Whenever China’s economy is discussed, it’s either in turmoil - seen in the stock market’s recent crash - or growing at an unprecedented rate. Rarely, however, is it in a state of calm, a common characteristic in developed economies.
When the West was coming out of the 2008 economic crisis, Mohamed El-Erian - who at the time was the head of PIMCO - called the region’s rebalancing its ‘new normal’, reiterating that the crisis had caused irreparable damage, only addressable by shifting expectations. The same phrase was recently used by China’s President Xi Jinping, but this time, with different meaning attached to it.
Last year, China’s GDP fell to 7.4%, its lowest for almost 25 years. While it’s far from the lower growth rates seen with the German economy - which has a growth rate of 1.6% - it’s in stark contrast to what we’ve come to expect from China, where a 10% rate was recorded as recent as 2010. This drop, however, is the dawn of China’s ‘new normal’, the next phase of the country’s development.
China’s economy, which remains heavily reliant on production, is often the go-to issue when the country’s faltering growth is mentioned. For many, it’s now not a question of if China’s economy is going to fail, but when. But to expect a country’s economy, regardless of its power and size, to continue growing so quickly is unrealistic. Now, the Chinese government expects the economy to become more sustainable, and one which ultimately distributes wealth more evenly. For example, the government has already put a number of policies in place which reduce the power of local governments, especially in regard to the ease at which they can take out loans. This has slowed down local investment, which was previously unhealthy.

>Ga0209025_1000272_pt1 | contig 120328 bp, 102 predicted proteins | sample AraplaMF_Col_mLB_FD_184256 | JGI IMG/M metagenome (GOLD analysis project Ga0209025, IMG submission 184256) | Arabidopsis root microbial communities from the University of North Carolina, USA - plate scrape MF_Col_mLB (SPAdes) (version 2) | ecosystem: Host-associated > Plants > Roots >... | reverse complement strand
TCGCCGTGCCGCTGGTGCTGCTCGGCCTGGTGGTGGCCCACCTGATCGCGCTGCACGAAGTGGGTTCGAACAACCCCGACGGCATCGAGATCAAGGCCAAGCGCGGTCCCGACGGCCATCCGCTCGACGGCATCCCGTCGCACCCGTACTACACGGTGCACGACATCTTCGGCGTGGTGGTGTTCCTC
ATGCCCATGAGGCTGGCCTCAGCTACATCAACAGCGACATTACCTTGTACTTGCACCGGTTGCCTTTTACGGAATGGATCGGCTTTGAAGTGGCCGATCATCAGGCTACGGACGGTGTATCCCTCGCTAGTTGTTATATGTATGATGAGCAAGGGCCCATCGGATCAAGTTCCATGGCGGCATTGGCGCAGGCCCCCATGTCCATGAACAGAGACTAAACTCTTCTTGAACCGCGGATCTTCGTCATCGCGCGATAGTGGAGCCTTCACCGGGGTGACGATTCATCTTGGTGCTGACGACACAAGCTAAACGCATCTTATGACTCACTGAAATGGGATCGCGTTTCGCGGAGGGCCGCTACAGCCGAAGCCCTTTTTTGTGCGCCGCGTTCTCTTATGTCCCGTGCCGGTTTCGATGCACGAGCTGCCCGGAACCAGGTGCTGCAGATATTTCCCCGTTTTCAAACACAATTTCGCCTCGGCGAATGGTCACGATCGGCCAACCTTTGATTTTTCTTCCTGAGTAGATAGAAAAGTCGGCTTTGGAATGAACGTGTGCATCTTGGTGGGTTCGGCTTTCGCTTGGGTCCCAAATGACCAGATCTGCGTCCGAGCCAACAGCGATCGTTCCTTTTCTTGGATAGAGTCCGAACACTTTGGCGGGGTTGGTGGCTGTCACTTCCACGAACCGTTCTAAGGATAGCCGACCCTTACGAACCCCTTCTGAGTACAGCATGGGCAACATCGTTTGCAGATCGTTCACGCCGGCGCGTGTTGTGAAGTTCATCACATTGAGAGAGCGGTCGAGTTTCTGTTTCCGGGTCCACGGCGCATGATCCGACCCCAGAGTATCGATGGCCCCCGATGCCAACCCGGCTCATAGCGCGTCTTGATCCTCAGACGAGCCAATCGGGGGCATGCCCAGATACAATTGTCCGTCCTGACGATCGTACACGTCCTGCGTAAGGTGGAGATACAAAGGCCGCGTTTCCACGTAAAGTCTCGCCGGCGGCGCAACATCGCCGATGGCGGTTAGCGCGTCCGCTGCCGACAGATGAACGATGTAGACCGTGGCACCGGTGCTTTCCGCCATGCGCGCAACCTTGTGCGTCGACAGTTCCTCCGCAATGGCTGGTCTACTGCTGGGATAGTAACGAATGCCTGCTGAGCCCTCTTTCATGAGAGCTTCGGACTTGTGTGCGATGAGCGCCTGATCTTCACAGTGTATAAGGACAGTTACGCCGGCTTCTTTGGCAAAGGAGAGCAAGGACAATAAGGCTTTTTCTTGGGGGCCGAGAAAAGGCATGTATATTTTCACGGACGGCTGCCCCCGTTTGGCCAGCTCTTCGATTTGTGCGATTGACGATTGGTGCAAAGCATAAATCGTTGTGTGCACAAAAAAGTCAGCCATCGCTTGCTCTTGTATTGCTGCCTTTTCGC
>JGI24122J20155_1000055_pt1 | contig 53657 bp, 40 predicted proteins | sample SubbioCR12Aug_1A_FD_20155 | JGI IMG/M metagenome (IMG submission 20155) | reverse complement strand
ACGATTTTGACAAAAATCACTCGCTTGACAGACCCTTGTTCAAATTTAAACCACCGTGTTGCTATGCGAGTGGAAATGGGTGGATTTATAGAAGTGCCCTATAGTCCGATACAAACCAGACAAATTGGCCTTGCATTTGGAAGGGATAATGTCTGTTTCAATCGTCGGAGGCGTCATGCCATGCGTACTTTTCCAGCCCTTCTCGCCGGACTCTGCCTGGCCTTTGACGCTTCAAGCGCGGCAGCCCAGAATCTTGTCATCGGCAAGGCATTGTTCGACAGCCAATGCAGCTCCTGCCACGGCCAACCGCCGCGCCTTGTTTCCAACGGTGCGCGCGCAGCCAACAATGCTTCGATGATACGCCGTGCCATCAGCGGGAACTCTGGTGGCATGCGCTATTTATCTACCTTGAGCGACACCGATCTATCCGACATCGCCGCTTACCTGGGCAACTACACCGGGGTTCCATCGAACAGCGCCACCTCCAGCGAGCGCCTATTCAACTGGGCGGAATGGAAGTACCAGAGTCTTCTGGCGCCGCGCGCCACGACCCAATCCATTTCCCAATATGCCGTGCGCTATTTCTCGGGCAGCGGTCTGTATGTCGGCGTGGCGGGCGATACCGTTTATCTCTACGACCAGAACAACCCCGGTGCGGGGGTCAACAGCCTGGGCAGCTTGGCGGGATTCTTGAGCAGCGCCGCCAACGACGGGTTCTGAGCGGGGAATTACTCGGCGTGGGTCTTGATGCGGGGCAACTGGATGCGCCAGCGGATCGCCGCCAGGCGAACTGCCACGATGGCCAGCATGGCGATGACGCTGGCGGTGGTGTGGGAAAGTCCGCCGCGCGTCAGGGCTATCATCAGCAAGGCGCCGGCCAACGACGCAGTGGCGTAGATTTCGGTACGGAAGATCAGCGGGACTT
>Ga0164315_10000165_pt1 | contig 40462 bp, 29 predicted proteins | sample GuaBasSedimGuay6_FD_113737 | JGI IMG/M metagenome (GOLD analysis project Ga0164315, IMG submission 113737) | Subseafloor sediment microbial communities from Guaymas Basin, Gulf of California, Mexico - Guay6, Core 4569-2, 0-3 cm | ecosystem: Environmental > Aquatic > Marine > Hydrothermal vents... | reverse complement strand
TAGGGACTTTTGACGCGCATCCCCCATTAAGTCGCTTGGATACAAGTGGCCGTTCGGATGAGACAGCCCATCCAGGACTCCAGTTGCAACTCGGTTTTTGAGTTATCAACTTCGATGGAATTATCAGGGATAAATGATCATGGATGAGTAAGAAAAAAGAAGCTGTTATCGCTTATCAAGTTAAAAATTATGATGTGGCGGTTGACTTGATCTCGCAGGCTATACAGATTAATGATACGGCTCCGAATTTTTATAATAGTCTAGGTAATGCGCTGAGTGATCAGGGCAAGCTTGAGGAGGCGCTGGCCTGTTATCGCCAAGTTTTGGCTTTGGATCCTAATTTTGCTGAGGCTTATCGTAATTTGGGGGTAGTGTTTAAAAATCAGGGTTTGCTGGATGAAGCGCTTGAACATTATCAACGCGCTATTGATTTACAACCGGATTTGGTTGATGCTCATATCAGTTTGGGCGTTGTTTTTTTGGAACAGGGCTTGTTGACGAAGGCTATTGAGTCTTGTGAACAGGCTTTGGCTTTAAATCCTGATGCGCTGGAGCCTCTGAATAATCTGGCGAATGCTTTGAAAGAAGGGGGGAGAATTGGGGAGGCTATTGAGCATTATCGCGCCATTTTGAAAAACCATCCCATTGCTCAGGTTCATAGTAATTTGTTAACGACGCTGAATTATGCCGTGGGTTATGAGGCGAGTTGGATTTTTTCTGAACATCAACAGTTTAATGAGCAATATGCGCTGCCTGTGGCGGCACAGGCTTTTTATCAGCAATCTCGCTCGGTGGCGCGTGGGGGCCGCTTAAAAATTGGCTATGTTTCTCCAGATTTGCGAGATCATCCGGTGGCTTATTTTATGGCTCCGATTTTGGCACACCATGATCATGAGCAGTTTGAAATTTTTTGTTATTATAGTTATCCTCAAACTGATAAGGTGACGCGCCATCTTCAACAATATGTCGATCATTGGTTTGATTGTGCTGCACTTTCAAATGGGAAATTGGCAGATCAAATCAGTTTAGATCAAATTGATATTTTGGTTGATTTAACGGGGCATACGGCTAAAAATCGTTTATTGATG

The recent stock market crash will have done little to silence China’s critics. While the crash was good news for developed countries, exporters of natural resources - like Mexico and India - were hit hard, demonstrating the influence that China has on the rest of the world. The crash, however, only serves to reinforce the credibility of those who feel that China must concentrate on moving to a more service based economy, as it would allow them to become more stable in the long run.
China is slowly ingratiating itself with the rest of world’s economy, but for that to happen, we must give them time. Its ‘new normal’ represents a new stage in the country’s development, meaning that instead of being on the verge of falling into disarray, it’s stepping into a new phase of its development.